Before leaving Thailand for good, we craved a little more beach time; a beach all to ourselves. Does such a place even exist anymore? It does, providing you’re willing to give up a few creature comforts, such as electricity and espresso machines. And in some cases, hire expensive longboats to take you on scouting missions. Our paradise was found on the island of Tarutao. (This should be the last of our paradise-gushing posts for a while now.)
Koh Tarutao is in the region of Thailand known as the Deep South. The Deep South is primarily Muslim and has a distinctly different feel than more northern parts of Thailand because of this. There have been some recent clashes between the Muslims and the Buddhists of the South, but not in the province of Satun, which is where we were. (Don’t worry moms!) The island is the largest out of a 51 island archipelago comprising the Tarutao National Marine Park.
Our jumping off point was from the pier in Pak Bara, on the mainland. The pier was a zoo with tons of tourists and people asking you ‘where are you going?’, trying to sell tickets to the islands. It reminded me of how much fun, in a challenging way, this kind of travel chaos can be. The tourist trails are so well beaten throughout Thailand that you sometimes feel like cattle being shuffled along from one field to the next.
We bought the cheapest tickets we could find, on a ferry boat. The ferry boat turned out to be a cargo boat hired to transport ice, Beer Chang and Coca Cola to the resorts on the island of Lipe, which lies beyond Tarutao. We were the only passengers on the boat, making it feel like our own private cruise. After two glorious hours with wind in our hair and sun burning our skin, we arrived.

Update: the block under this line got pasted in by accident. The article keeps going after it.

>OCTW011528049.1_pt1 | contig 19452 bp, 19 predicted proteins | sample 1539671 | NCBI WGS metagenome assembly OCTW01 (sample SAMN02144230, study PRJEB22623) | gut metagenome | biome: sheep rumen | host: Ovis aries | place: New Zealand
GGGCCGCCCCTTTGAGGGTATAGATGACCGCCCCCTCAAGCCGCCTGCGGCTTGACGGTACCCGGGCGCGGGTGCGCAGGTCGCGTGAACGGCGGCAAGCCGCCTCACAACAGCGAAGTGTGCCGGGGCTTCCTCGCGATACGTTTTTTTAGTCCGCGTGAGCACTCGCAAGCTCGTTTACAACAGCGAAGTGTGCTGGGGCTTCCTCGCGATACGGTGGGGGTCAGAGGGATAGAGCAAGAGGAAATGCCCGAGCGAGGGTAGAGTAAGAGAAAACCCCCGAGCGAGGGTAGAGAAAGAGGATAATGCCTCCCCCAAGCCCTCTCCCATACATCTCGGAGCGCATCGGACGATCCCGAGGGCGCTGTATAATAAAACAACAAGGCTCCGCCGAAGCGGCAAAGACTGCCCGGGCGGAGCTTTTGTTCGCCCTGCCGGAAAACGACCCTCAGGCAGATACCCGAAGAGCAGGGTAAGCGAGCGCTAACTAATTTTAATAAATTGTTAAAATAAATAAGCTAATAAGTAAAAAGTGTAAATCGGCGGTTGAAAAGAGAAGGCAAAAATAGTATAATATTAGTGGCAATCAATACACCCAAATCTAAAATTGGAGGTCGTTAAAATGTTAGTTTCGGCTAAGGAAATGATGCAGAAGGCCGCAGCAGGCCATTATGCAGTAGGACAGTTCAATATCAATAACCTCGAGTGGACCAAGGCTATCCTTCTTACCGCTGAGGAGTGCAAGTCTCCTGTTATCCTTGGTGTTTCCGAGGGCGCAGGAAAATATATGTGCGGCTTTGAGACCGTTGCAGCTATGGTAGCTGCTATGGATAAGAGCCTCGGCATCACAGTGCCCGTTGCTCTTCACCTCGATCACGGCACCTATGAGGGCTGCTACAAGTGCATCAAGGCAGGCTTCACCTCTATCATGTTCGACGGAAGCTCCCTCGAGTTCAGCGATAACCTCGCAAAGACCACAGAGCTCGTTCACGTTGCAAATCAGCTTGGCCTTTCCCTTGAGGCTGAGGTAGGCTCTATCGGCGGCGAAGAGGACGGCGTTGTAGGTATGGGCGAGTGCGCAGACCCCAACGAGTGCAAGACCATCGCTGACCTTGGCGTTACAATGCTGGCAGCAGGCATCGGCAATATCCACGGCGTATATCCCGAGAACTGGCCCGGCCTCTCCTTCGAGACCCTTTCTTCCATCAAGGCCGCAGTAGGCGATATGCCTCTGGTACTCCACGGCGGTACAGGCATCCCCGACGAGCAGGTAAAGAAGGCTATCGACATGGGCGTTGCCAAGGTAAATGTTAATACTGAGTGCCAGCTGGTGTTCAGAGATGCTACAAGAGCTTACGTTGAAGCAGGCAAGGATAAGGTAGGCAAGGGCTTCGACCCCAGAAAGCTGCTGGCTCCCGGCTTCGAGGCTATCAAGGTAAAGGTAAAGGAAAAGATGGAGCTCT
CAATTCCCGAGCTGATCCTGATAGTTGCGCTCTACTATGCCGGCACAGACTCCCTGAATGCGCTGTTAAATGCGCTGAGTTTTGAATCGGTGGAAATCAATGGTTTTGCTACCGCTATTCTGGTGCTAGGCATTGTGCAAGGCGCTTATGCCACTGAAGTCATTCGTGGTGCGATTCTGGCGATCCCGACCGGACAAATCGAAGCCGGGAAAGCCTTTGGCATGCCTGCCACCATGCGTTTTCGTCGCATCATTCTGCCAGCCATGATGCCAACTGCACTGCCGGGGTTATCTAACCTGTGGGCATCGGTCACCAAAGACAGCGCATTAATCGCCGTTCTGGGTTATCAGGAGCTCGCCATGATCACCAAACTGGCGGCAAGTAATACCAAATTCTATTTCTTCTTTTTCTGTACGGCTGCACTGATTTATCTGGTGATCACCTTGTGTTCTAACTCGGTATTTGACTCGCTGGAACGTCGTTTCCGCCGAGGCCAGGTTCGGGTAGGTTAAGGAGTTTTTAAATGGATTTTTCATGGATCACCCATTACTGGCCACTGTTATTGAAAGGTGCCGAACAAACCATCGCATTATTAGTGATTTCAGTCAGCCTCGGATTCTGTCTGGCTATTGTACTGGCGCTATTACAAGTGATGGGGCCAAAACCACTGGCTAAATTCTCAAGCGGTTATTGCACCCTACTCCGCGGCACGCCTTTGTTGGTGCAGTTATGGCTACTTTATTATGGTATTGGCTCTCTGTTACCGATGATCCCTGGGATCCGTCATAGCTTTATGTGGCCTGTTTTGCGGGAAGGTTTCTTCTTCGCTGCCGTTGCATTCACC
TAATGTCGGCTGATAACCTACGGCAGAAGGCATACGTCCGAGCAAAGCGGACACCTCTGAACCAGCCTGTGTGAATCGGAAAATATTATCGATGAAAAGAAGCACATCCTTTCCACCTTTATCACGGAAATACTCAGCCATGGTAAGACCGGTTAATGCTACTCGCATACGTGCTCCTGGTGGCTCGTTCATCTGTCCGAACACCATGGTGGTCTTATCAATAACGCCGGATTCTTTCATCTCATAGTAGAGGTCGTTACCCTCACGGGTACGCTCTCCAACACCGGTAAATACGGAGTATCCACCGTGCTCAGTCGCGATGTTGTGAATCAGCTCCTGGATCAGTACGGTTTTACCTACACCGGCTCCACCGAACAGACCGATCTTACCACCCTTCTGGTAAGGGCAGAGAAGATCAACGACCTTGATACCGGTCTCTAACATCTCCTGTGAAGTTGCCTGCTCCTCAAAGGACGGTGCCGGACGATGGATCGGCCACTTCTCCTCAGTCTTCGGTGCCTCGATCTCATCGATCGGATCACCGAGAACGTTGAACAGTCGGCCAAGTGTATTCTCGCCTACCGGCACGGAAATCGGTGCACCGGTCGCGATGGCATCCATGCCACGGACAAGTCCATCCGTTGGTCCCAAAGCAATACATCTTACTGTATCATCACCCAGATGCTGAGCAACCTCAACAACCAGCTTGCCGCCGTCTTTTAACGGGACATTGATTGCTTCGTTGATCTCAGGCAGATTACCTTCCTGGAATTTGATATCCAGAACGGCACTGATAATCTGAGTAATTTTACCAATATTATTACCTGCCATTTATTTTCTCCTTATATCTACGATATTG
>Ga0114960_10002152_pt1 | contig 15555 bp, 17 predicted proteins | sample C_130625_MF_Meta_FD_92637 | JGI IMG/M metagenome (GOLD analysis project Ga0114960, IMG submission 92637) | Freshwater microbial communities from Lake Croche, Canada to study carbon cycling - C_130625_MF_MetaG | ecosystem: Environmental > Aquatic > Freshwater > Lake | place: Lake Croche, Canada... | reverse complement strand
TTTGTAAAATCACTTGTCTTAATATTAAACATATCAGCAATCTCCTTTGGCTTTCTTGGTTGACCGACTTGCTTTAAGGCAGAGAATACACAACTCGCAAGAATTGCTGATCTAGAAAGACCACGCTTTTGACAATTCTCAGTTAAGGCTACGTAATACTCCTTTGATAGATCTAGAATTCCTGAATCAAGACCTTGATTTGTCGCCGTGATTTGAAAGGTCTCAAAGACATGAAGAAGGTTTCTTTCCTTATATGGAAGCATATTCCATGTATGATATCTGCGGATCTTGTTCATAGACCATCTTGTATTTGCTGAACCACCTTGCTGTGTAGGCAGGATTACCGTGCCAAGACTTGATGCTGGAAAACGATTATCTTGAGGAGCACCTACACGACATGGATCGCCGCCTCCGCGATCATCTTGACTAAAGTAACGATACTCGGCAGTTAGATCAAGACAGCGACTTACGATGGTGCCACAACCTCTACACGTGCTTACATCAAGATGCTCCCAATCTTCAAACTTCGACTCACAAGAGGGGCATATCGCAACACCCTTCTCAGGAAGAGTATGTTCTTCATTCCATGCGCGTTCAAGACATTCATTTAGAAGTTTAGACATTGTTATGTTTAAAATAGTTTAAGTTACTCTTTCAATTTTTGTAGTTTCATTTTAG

The boat dropped us off at the visitor’s centre where we ran into quite a few Thai tourists out on a day trip. It was a Thai national holiday. No one, except for the park rangers and their families, lives on the island and there is no private development, just camping and park-issued bungalows. They’re trying hard to maintain a sustainable level of tourism and the integrity of the land, which is refreshing to see after visiting places like Raileh where overdevelopment is starting to take it’s toll. We had planned on renting a tent to pitch on a beach but instead opted for one of the bungalows tucked away in a remote bay, Molae Bay.
Our bungalow was one of the best we’ve stayed in yet. And the beach was by far the best we’ve set foot on with soft, squeaky white sand. We even had a little restaurant serving up some tasty thai dishes. This place was off-the-hook! I’ll let the photos do the talking.
The beach we were staying on was incredibly quiet. All you could hear were the sounds of the waves gently crashing on the beach and wind blowing through the palm leaves. Most of the time we were the only ones on it. Our beach felt busy, however, in contrast to some of the neighbouring bays’. These we had all to ourselves, with the exception of the odd eagle flying overhead. The island is teeming with wildlife. We saw dusky langurs, which are black haired monkeys with white faces and mohawks, wild pigs, hornbills, lizards, eagles, and crab-eating macaque monkeys. Every evening, dozens of macaques would flow out from the forest and onto our bungalow beach to hunt crabs, which were abundant. I’m not sure how successful they were at the hunt, however, because we mostly just saw them playing with coconuts and sifting through the garbage that the tides wash ashore. They were scavenging. One bold little monkey reached into our open bungalow window and stole a loaf of bread we had with us.
All would have been perfect and we would have stayed a bit longer if only Mark and I could develop a better tolerance for heat. At night we had no electricity, which meant no fan to keep us cool. Our bungalow was made of concrete and so retained a lot of the heat absorbed during the day, making the inside of our bungalow feel like an oven. Most of our sleeping was done during the day. It’s great they shut down the generators but man, it was HOT! Alas, it was a wonderfully worthy destination and a great way to end our stay in Thailand. We didn’t anticipate spending as much time as we did in Thailand, it just happened to work out this way. It’s a beautiful and incredibly varied country. Sure there are a gazillion tourists, but they come for good reason. And it’s nice to know now that there are places, like Tarutao, you can go to escape some of them.